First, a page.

Legislature approves minimum wage increase, sending historic measure to Gov. Jerry Brown
In a move that puts California at the forefront of efforts to raise wages for low-income workers across the country, the Legislature approved a sweeping plan Thursday to raise the minimum wage to $15 an hour over the next six years, boosting the future paychecks of millions of the state’s workers.
The Senate voted 26 to 12 — with loud cheers of “Si se puede” from the gallery above — to give final approval and send the measure to Gov. Jerry Brown’s desk less than one week after a legislative compromise. Brown will sign the wage hike into law in Los Angeles on Monday.
“At its core, this proposal is about fairness,” Senate President Pro Tem Kevin de León (D-Los Angeles) said just before the vote.
“This is historic, and today I am proud to be a Californian.”
Under the plan, the state’s hourly minimum wage would increase from the current $10 to $10.50 on Jan. 1, 2017, then to $11 the following year, and increase by $1 annually until 2022.
Businesses with fewer than 26 employees would get an additional year to comply, and Brown and his successors could delay the increases by one year in the case of an economic downturn. Assuming no pauses, the minimum wage would increase each year based on inflation starting in 2024.
All but two Democrats — Assembly members Tom Daly of Anaheim and Adam Gray of Merced — voted for the increase, and not a single Republican in either chamber voted for the measure. Both raised concerns about the automatic cost-of-living increases that would raise the wage higher than $15 an hour as soon as 2024.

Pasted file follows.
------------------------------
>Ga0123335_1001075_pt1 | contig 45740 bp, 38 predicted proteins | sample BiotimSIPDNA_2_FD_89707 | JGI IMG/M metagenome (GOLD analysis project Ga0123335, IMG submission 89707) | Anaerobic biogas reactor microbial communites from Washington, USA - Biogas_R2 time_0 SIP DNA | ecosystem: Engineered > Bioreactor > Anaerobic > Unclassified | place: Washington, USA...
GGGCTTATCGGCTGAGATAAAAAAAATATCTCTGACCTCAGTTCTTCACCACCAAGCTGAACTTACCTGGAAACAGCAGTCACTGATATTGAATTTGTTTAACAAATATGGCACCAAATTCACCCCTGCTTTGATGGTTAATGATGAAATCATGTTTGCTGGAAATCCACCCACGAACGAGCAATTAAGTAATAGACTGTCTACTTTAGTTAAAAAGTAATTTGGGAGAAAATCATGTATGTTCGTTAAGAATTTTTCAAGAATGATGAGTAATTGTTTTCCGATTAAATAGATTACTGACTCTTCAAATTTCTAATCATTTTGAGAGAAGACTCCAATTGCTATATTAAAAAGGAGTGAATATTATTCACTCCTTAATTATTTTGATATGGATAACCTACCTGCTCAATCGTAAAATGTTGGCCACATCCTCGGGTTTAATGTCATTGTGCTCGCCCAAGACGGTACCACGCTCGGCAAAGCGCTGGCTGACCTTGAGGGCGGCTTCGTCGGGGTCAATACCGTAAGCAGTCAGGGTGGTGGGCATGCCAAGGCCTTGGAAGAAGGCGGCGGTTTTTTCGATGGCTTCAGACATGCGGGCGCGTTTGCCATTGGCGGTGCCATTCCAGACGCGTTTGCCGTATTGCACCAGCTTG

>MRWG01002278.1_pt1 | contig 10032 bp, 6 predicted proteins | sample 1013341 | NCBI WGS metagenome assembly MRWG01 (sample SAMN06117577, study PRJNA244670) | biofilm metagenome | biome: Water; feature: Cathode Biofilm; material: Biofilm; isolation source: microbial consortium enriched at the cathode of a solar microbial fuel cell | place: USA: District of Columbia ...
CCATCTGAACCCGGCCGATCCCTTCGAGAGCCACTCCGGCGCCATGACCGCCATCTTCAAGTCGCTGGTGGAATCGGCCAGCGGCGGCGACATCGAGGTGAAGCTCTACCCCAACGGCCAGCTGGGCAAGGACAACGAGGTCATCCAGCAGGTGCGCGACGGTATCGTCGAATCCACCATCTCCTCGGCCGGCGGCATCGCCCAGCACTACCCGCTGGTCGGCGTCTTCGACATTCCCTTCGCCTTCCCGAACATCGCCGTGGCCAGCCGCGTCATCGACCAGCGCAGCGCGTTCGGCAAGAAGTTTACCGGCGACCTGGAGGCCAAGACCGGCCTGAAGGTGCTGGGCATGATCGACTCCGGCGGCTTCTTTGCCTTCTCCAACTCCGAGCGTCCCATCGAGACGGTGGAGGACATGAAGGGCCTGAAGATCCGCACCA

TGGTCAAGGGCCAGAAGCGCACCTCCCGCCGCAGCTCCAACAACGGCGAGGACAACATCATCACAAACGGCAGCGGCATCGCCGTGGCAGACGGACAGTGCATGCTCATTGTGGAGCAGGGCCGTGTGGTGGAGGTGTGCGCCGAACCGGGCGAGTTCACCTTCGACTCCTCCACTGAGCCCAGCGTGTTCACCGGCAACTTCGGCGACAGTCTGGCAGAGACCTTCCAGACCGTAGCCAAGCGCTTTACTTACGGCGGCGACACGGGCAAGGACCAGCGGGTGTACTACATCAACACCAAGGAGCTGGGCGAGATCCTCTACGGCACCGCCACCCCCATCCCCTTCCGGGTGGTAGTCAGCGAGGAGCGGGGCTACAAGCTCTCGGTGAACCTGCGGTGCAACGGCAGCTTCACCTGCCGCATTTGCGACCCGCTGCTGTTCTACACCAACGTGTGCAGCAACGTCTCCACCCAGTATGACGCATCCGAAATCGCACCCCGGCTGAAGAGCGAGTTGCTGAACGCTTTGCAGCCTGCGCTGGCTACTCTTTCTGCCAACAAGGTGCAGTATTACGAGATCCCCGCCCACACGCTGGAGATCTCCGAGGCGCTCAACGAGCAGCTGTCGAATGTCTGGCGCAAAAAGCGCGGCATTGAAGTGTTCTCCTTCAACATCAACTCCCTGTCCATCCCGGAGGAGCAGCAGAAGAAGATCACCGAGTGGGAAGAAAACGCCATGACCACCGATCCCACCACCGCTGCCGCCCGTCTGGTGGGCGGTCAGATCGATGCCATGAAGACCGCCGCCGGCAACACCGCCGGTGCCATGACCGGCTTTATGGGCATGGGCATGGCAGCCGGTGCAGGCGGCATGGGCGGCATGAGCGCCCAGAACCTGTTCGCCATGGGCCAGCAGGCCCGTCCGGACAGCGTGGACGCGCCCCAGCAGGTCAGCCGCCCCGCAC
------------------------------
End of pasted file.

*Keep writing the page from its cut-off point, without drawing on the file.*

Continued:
The plan passed the state Assembly earlier Thursday, 48 to 26, after opponents complained it was rushed and did not include a wide group at the negotiating table during what at times was an emotional debate in both houses of the Legislature.
Democratic lawmakers exhorted their colleagues to think of the difficulties of working families in a state with large income inequality and high housing costs.
“This is an argument about economic justice,” Assemblyman Sebastian Ridley-Thomas (D-Los Angeles) said during floor debate. “Justice is not something that can be negotiated or compromised.”
Republicans countered that a too-high minimum wage would limit opportunity particularly for those just entering the workforce.
“Our job in this building is to help people climb the economic ladder, not cut off the bottom rungs,” said Sen. Ted Gaines (R-Rocklin), calling it a “death sentence” for struggling businesses in his district. “That is exactly what will happen if we shove this unprecedented cost increase on businesses.”
Economists have estimated the measure would increase the pay of 5.6 million workers across the state — nearly 1 in 3. No state has a minimum wage higher than California’s $10 an hour, and this deal will put California on a path to remain the highest in the country.
Republicans and business groups, including the California Chamber of Commerce, California Restaurant Assn., warned that the pay hike was too much too fast and that it didn’t take into account the broad differences between California’s rich and poor regions.
The decision, they said, would cause layoffs and quicker automation of low-wage jobs.
Gray said in an interview after the vote that the effect on the state budget and automatic cost-of-living increases were deal-breakers for him.